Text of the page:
There is a diverse list of reasons as to why people choose to participate in recreational diving. It allows you to explore a range of otherwise inaccessible ecosystems; experience feelings of weightlessness; improve both physical and mental wellbeing; develop non-verbal communication skills and expose yourself to exhilarating and exciting situations.
Inspite of these benefits, SCUBA diving is accompanied by a substantial degree of risk due to the elevated potential occurrence of decompression sickness, a range of barotrauma and lung overexpansion injuries, hyperventilation, blackout, gas narcosis, and oxygen toxicity. To reduce these risks and promote safe diving practice the Recreational Scuba Training Council (RSTC) was founded in 1999 and is dedicated to the development and enforcement of minimum recreational diving training standards for the various scuba diving certification agencies across the world.
SCUBA diving fatalities are deaths which occur either whilst SCUBA diving or as a consequence of SCUBA diving. Inexperience; inadequate supervision; insufficient pre-dive briefings; buddy separation; and dive conditions beyond the diver’s training, experience or physical capacity are all factors that increase the risk of a dive accident and have the potential to result in a fatality.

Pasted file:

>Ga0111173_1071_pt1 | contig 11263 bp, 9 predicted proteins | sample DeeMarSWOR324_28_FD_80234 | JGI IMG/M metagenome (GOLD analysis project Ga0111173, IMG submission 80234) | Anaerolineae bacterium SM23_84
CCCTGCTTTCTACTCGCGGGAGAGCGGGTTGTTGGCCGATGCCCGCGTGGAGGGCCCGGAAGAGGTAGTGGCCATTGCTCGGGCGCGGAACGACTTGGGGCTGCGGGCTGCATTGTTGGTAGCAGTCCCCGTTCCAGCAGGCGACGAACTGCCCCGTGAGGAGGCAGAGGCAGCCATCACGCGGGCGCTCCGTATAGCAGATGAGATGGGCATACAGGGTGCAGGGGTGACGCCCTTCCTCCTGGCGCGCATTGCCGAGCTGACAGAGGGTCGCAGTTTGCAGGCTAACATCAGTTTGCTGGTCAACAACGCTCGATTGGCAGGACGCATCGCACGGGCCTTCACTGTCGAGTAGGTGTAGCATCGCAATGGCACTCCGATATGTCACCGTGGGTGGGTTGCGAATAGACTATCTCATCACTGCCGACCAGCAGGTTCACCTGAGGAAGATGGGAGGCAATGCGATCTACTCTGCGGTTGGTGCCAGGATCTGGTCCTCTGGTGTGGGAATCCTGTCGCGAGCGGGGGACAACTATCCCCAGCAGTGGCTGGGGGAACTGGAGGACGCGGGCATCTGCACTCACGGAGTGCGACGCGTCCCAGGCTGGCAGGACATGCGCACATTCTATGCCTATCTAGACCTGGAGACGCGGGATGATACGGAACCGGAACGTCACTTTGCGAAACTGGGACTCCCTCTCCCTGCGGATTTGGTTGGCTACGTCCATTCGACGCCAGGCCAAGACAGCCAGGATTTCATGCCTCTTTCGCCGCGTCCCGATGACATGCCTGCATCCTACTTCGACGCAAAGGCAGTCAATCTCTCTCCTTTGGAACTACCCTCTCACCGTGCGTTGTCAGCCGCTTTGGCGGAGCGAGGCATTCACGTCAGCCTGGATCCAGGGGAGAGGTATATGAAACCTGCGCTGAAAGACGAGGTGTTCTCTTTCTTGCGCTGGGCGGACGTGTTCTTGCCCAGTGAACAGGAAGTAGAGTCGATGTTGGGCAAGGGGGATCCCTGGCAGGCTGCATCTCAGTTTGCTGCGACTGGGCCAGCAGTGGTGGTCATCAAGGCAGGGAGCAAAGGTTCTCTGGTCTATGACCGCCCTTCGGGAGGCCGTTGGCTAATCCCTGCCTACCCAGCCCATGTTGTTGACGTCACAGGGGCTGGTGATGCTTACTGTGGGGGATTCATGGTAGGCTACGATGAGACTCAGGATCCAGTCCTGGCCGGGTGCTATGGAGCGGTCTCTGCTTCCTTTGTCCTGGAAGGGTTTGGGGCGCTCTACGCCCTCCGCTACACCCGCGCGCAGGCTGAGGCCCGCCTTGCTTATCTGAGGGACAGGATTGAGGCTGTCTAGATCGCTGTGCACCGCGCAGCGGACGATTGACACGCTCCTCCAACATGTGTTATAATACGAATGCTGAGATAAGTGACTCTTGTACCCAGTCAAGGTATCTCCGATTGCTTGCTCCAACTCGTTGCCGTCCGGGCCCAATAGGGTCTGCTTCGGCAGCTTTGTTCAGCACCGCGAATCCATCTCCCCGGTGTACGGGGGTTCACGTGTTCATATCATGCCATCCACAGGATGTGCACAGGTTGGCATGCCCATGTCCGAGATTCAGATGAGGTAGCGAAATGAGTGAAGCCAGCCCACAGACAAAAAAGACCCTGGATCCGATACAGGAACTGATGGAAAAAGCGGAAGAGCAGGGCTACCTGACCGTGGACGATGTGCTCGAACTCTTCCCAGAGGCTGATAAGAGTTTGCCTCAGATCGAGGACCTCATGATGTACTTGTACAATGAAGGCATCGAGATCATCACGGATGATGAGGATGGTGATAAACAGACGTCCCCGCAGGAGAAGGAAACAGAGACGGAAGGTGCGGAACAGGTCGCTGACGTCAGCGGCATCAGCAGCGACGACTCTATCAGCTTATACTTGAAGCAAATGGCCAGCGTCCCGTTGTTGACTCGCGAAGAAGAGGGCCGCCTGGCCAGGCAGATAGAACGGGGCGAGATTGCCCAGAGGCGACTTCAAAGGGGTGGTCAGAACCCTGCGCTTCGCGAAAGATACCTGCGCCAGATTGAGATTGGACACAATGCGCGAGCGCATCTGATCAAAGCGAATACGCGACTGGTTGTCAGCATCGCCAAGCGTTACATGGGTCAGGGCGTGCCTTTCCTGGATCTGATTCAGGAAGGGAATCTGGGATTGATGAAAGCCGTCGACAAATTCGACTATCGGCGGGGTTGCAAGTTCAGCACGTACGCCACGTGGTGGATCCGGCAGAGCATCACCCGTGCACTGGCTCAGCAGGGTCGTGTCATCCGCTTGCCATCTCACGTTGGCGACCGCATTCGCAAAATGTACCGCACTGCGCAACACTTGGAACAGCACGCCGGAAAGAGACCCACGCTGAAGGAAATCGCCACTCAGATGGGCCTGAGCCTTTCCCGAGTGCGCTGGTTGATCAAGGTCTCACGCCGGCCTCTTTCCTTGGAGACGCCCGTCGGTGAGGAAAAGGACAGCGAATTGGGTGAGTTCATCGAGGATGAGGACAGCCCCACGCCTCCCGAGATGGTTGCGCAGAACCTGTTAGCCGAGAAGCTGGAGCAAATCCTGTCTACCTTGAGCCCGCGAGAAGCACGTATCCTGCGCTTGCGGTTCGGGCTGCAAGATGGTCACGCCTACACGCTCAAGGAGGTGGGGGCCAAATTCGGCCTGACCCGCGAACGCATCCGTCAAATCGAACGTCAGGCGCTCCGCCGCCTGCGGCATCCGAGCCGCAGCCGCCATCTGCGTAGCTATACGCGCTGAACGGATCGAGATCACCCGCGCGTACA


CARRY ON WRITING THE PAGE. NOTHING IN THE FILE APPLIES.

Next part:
This statistic presents the number of recorded diving fatalities between 1965 and 2019 within the United Kingdom (UK). The greatest number of diving fatalities within the UK occurred in 1972 when 41 fatalities were recorded. Perhaps the most shocking about this feature is the relative change from 1971, in which where were only four fatalities recorded. Despite significant changes in the number of SCUBA divers within the UK, the number of fatalities has remained relatively stable from 1979 to 2019 suggesting that improvements in technology, knowledge or training have had a significant influence over this period.